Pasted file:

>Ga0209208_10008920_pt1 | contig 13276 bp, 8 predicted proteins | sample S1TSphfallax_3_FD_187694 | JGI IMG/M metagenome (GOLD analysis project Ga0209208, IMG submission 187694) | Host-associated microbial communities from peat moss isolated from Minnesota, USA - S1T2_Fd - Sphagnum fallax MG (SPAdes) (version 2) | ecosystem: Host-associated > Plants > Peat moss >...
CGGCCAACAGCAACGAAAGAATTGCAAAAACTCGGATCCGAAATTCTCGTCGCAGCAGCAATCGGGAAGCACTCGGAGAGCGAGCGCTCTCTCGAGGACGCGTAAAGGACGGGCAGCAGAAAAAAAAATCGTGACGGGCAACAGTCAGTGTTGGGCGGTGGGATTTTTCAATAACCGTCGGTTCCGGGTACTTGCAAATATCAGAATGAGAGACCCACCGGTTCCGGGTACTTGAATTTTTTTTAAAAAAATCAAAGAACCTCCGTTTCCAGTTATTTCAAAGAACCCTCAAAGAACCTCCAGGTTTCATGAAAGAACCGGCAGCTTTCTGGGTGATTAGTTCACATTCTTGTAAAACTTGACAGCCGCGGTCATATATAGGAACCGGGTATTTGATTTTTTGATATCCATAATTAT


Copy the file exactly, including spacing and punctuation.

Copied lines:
>Ga0209208_10008920_pt1 | contig 13276 bp, 8 predicted proteins | sample S1TSphfallax_3_FD_187694 | JGI IMG/M metagenome (GOLD analysis project Ga0209208, IMG submission 187694) | Host-associated microbial communities from peat moss isolated from Minnesota, USA - S1T2_Fd - Sphagnum fallax MG (SPAdes) (version 2) | ecosystem: Host-associated > Plants > Peat moss >...
CGGCCAACAGCAACGAAAGAATTGCAAAAACTCGGATCCGAAATTCTCGTCGCAGCAGCAATCGGGAAGCACTCGGAGAGCGAGCGCTCTCTCGAGGACGCGTAAAGGACGGGCAGCAGAAAAAAAAATCGTGACGGGCAACAGTCAGTGTTGGGCGGTGGGATTTTTCAATAACCGTCGGTTCCGGGTACTTGCAAATATCAGAATGAGAGACCCACCGGTTCCGGGTACTTGAATTTTTTTTAAAAAAATCAAAGAACCTCCGTTTCCAGTTATTTCAAAGAACCCTCAAAGAACCTCCAGGTTTCATGAAAGAACCGGCAGCTTTCTGGGTGATTAGTTCACATTCTTGTAAAACTTGACAGCCGCGGTCATATATAGGAACCGGGTATTTGATTTTTTGATATCCATAATTAT